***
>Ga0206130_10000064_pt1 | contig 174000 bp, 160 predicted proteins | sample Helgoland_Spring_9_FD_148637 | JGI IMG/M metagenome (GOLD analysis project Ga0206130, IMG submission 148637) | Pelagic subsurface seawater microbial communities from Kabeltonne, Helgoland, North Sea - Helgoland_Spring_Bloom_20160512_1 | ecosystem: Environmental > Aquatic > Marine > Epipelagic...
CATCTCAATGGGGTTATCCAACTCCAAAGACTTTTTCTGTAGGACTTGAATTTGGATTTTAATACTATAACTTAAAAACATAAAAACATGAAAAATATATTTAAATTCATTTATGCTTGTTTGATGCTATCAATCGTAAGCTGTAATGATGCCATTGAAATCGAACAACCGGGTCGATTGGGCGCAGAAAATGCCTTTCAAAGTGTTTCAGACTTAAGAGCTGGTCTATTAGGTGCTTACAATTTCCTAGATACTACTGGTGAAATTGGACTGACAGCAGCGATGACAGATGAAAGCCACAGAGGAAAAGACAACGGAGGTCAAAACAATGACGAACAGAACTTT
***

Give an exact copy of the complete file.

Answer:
>Ga0206130_10000064_pt1 | contig 174000 bp, 160 predicted proteins | sample Helgoland_Spring_9_FD_148637 | JGI IMG/M metagenome (GOLD analysis project Ga0206130, IMG submission 148637) | Pelagic subsurface seawater microbial communities from Kabeltonne, Helgoland, North Sea - Helgoland_Spring_Bloom_20160512_1 | ecosystem: Environmental > Aquatic > Marine > Epipelagic...
CATCTCAATGGGGTTATCCAACTCCAAAGACTTTTTCTGTAGGACTTGAATTTGGATTTTAATACTATAACTTAAAAACATAAAAACATGAAAAATATATTTAAATTCATTTATGCTTGTTTGATGCTATCAATCGTAAGCTGTAATGATGCCATTGAAATCGAACAACCGGGTCGATTGGGCGCAGAAAATGCCTTTCAAAGTGTTTCAGACTTAAGAGCTGGTCTATTAGGTGCTTACAATTTCCTAGATACTACTGGTGAAATTGGACTGACAGCAGCGATGACAGATGAAAGCCACAGAGGAAAAGACAACGGAGGTCAAAACAATGACGAACAGAACTTT